Video:Types of Dye for Tie-Dyewith Jonathon E. Stewart
Whether you go with a tried and true dye, or a more natural modern approach, there are several types of dye to use when tie-dying. Here are a few tie-dye dyes to check out.See Transcript
Transcript:Types of Dye for Tie-DyeAs a fashion that began in the 1960s and 1970s, and a craft project still popular today, tie-dye continues to be a great way to make a unique statement with color and a fun way to show kids about what happens when colors are combined in different ways. There are a number of types of dye that can be used to create these looks.
RIT DyeOne of the most popular dyes is RIT. This is a brand of dye that has been around for a long time. It is low-cost and comes in a wide variety of colors. It is also readily available at grocery stores, retailers, and online stores. Many who have done tie-dye projects rave about how well this particular type of dye works. The brand has also partnered with other companies to make tie-dye kits that come with all the supplies you need to finish a shirt or other apparel item. However, a disadvantage of this particular dye, known as an all-purpose dye for its ability to work on various fabrics, is the chemical content. Some even believe it contains carcinogens, which might be a deal-breaker for some parents.
Natural Purple Tie-DyeBut fear not, there is a natural route. These include dyes made from flowers, bark, and vegetables. Having been used for centuries as tried and true dyes, this is a good option to consider. When using natural dyes, you can make these yourself with some natural ingredients. The only downside to this is that it can take considerable time. You also have to make a different recipe for each color you want to use for the tie-dye project. Let's start with purple dye, which is made primarily from red cabbage. You will need to chop up two heads of red cabbage and let them simmer in hot water for about one to two hours or until the color has drained from the cabbage leaves. From there, you can strain the colored mixture into a bowl and use this to dye your article of clothing. The longer you leave it, the more intense the color will become.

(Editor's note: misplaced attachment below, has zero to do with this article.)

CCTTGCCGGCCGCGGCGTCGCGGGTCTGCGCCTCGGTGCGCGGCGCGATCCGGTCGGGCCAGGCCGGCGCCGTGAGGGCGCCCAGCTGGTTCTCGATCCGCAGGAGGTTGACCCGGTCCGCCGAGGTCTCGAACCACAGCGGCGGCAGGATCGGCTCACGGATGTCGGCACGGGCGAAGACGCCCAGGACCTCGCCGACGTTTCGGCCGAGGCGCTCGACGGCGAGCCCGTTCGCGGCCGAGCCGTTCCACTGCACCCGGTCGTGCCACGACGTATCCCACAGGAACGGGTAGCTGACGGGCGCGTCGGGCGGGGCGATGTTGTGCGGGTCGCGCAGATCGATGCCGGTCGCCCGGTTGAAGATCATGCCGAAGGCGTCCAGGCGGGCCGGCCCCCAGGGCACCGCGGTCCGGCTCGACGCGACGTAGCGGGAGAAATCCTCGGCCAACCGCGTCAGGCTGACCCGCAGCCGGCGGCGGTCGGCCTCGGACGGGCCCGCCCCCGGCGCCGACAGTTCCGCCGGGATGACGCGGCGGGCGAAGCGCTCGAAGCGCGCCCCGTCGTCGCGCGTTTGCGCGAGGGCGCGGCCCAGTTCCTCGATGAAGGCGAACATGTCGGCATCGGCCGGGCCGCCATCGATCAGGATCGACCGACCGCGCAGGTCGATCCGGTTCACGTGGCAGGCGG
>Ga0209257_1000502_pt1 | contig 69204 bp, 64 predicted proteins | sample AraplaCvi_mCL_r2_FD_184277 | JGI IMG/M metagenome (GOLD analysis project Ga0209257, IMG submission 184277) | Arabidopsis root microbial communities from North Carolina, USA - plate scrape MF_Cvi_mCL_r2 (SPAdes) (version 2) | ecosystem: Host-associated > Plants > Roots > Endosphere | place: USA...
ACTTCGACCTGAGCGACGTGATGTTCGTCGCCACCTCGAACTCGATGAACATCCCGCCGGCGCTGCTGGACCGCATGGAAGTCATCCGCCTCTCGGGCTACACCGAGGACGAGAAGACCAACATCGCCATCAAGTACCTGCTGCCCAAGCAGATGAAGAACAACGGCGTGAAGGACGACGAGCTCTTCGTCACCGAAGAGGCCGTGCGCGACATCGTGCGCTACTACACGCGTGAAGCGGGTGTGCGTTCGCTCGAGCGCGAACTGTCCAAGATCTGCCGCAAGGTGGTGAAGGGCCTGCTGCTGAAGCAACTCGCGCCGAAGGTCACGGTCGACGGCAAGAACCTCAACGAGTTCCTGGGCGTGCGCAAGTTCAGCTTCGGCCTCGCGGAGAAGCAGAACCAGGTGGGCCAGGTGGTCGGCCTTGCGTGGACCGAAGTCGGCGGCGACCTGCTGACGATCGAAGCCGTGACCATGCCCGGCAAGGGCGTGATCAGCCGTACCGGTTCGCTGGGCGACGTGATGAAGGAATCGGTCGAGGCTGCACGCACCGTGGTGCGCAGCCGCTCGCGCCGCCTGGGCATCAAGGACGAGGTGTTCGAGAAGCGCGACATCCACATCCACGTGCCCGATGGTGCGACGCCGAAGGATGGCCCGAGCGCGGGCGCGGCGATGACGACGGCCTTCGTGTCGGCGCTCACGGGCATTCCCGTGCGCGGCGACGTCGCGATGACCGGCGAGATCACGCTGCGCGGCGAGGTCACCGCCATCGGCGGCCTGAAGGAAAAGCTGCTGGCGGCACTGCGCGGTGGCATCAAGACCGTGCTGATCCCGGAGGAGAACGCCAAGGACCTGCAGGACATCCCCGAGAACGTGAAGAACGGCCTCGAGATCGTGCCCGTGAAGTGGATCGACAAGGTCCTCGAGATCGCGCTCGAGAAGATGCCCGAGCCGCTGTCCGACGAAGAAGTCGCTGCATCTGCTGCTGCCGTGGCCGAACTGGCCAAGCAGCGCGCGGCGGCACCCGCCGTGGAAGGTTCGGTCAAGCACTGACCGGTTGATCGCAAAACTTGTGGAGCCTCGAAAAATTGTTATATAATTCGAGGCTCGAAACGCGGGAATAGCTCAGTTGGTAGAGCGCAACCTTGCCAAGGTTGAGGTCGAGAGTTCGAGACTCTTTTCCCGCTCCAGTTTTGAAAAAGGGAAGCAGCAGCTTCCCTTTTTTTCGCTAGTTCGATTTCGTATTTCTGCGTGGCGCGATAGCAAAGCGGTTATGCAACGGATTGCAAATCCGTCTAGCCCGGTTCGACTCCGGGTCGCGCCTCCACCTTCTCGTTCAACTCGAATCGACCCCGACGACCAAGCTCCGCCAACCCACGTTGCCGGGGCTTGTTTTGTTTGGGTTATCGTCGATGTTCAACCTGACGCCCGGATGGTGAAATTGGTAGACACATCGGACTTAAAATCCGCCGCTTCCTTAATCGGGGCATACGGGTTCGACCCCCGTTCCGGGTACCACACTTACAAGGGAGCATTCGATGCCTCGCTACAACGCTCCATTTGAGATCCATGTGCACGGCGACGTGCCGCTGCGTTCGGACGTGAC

Natural Yellow Tie-DyeThat may not seem so bad, but if you want yellow dye made from natural products, this just may make you cry. It's because it's made from onions. Peel the skins off of six to eight yellow onions until you reach three-fourths of a cup. Place the onion skins in a pot and simmer these like the cabbage until all the color drains from the skins. However, for this, you will need to add the article of clothing to the pot after removing the drained skins and continue simmering. You will have to monitor this closely to ensure that there are no accidents like a fire. Who knew that tie-dying can be such a dangerous proposition?
Natural Brown Tie-DyeThe last dye color is quite a bit easier and only requires parting with some precious coffee grounds to make a brown color. A much simpler process, this one simply requires one cup of coffee grounds and one cup of water mixed together. After soaking the grounds for a few minutes, submerge your article of clothing to dye. Soak for 24 hours or longer, depending on the color you want to create. There are many other natural products that can make other colors. After all, how do you think cavemen did their tie-dyeing without RIT? Whatever route you choose, be sure to allow the fabric to dry completely between each dying session. Using a combination of half white vinegar and half water will help set the color.
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